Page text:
exploring the modern world of citizen-science

filmmaker & Explorer

Follow me on my journey to document the modern world of citizen-science and its contribution to conservation. I’ve participated in field work from remote islands off the coast of Alaska to the jungles of Costa Rica. I invited you to share my passions.

fieldwork

THERE’S A REVOLUTION HAPPENING IN SCIENCE. AND NOW, MORE THAN EVER, YOU CAN BE PART OF IT.

The Timber Tracking Project, was originally all set to go forward this spring, but we all know what happened instead; collecting was suspended due to the COVID-19 crisis.

However, permits have been cleared for this summer and we’ll be out sampling practicing the best kind of social distancing. 

Now it’s all about looking at topo maps and choosing collection zones.

Follow our updates from the field on twitter

timber tracking

-- July 2020 --

The outdoor community is well positioned to collect tree tissue samples from far-flung locations on a large scale across each species’ geographic range. Hiking, mountain biking, backcountry skiing, rock climbing, whitewater kayaking, and other activities bring our volunteers to places few others venture.

This information will power new tools to reveal the origin of any sample of timber––taking away illegal loggers’ ability to sneak poached trees into the world’s wood supply.

science

THERE’S A REVOLUTION HAPPENING IN SCIENCE. AND NOW, MORE THAN EVER, YOU CAN BE PART OF IT.

Harbor Porpoise Harbor Porpoise Found on Toleak Beach Science We’ve been surveying this section of the Washington coast for approximately two years. We do it year-round every month and in every kind of weather; wind storms, rain, and snow. Continue Reading COASST Fieldwork for COASST Bird Surveys Resumes Science With a bit of creative problem solving we’ve gotten back out in the field to conduct our COASST fieldwork. Continue Reading Last Beached Bird Survey COVID-19 And The Last Beached Bird Survey? Science So just what are we to do with our citizen-science projects when COVID-19 derails the best-laid plans? Continue Reading Whimbrel Costa Rica: Whimbrel Science Compared to the other shorebirds on Jaco Beach that morning this Whimbrel seemed enormous, and yet he had the coordination of a ballerina. Continue Reading Postman Butterfly Costa Rica: Postman Butterfly Science Another one of Costa Rica’s colorful butterflies is the Postman Butterfly. We saw them on a frequent basis around our villa. It was first described by Carl Linnaeus in his 1758 10th edition of Systema Naturae. Continue Reading blue-gray tanager Costa Rica: Blue-gray Tanager Science While staying in the La Fortuna area of Costa Rica, we were walking back to the hotel when we heard this incredible bird song emanating from a dense tree. It was full of colorful Blue-Gray Tanager singing their hearts out. Continue Reading Rufous-naped Wren Costa Rica: Rufous-naped Wren Science Every morning we’d hear a Roufous-naped Wren outside our villa. He liked to sit on the power line and sing his heart out, I’m assuming he was hopeful for a mate, but maybe he just enjoyed hearing himself. Continue Reading Blue Morpho Costa Rica: Blue Morpho Science The first time we saw one of these incredibly bright butterflies both Theresa and I thought it must be a tropical bird. Continue Reading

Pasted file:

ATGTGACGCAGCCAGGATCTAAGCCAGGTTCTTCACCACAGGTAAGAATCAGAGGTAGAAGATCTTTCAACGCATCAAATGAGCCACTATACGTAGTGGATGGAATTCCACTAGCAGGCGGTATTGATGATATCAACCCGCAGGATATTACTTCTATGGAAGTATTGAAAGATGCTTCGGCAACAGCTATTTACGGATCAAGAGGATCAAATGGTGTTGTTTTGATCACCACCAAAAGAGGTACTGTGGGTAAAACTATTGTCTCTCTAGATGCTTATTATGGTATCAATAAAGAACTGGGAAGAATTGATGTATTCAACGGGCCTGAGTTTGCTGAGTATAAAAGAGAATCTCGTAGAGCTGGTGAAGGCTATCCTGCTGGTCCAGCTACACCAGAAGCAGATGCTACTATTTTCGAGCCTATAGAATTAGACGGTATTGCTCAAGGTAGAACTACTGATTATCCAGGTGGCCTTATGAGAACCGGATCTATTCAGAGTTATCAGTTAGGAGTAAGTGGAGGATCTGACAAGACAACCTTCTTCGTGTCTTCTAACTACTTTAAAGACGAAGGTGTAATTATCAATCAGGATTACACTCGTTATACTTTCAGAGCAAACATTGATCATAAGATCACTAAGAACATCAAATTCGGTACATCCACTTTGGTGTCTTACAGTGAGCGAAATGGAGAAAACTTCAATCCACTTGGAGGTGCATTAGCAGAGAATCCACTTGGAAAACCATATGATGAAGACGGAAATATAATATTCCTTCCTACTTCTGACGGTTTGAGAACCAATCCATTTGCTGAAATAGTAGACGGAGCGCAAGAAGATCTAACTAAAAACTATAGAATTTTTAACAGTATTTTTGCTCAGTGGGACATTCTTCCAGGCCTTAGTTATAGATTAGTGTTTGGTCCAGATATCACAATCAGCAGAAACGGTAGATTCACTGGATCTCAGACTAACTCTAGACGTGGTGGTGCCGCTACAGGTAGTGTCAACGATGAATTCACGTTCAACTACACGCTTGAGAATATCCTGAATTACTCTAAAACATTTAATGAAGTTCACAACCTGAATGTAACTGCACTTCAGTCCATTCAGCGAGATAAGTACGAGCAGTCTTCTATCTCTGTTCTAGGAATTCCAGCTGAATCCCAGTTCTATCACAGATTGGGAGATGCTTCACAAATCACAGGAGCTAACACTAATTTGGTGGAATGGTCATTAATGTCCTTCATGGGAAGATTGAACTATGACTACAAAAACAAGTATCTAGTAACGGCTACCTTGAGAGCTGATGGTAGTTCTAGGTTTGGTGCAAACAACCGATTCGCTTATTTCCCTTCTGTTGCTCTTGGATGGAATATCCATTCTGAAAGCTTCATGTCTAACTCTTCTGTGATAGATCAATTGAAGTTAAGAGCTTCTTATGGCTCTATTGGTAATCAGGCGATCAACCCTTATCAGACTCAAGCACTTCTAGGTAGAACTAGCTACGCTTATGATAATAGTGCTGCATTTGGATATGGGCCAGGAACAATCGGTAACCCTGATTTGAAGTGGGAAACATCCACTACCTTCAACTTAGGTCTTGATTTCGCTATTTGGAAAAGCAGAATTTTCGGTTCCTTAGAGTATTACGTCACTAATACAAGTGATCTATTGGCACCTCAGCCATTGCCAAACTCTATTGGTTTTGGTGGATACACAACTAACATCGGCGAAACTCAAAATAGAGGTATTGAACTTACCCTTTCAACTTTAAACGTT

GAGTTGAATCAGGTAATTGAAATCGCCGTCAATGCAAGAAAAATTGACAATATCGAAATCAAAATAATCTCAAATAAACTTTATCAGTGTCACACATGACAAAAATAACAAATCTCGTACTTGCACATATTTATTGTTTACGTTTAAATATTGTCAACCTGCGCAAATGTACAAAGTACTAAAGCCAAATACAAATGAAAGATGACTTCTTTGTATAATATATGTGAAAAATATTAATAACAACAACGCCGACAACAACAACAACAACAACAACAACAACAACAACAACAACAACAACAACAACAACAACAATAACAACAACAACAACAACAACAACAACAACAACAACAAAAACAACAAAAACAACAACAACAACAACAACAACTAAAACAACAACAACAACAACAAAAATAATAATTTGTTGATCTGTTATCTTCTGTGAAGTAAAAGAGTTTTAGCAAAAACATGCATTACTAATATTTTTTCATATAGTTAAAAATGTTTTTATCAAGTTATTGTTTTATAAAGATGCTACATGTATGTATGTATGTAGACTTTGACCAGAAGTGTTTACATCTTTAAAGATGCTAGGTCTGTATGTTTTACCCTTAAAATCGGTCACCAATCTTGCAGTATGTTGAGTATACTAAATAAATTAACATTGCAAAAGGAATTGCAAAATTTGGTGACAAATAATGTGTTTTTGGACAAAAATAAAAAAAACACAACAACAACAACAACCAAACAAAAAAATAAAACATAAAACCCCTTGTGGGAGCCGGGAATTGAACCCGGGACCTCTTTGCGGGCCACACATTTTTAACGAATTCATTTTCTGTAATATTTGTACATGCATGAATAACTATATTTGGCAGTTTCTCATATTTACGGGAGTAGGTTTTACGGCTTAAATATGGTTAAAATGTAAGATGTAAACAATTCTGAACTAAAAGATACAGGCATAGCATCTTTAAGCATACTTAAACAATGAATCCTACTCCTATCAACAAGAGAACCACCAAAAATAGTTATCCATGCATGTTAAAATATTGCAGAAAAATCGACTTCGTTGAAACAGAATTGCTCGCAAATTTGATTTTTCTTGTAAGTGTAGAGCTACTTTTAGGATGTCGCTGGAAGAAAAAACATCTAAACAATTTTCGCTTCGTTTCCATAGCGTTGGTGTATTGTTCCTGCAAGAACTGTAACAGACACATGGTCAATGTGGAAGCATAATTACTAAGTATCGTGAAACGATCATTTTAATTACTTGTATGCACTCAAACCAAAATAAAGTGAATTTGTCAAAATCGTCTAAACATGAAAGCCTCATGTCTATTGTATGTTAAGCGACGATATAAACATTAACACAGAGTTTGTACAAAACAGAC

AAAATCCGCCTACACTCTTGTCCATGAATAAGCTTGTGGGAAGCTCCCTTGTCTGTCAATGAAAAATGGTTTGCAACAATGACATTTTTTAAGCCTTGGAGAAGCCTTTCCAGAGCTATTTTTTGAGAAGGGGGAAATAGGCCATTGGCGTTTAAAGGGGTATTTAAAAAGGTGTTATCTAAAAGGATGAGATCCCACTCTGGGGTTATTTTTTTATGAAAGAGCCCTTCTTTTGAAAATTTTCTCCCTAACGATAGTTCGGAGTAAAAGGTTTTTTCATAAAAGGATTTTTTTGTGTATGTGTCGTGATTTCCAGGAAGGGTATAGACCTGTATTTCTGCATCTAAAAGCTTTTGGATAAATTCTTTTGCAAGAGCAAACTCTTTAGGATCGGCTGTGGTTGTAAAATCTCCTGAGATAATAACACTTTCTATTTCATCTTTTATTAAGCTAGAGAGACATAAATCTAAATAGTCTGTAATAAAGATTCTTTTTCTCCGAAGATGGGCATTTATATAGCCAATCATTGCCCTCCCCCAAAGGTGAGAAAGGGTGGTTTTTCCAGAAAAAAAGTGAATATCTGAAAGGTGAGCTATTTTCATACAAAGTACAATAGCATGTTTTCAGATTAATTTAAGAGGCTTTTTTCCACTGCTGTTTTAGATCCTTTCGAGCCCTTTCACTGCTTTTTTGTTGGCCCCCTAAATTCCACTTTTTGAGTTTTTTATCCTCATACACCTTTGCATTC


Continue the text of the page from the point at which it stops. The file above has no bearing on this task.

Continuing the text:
up next

escaping wildfire smoke in fort clatsop

I found myself with some free time between contract jobs and I started looking around for somewhere new or at the least somewhere we hadn’t been in a while to get a bit of outdoor time.

The only place I could find available was Fort Stevens down on the Oregon side of the Columbia River. The last time we were there was to cover the solar eclipse for the Astoria Daily so off we went. What I hadn’t anticipated is that we would be running from dangerous levels of smoke from all the forest fires raging on the west coast. 

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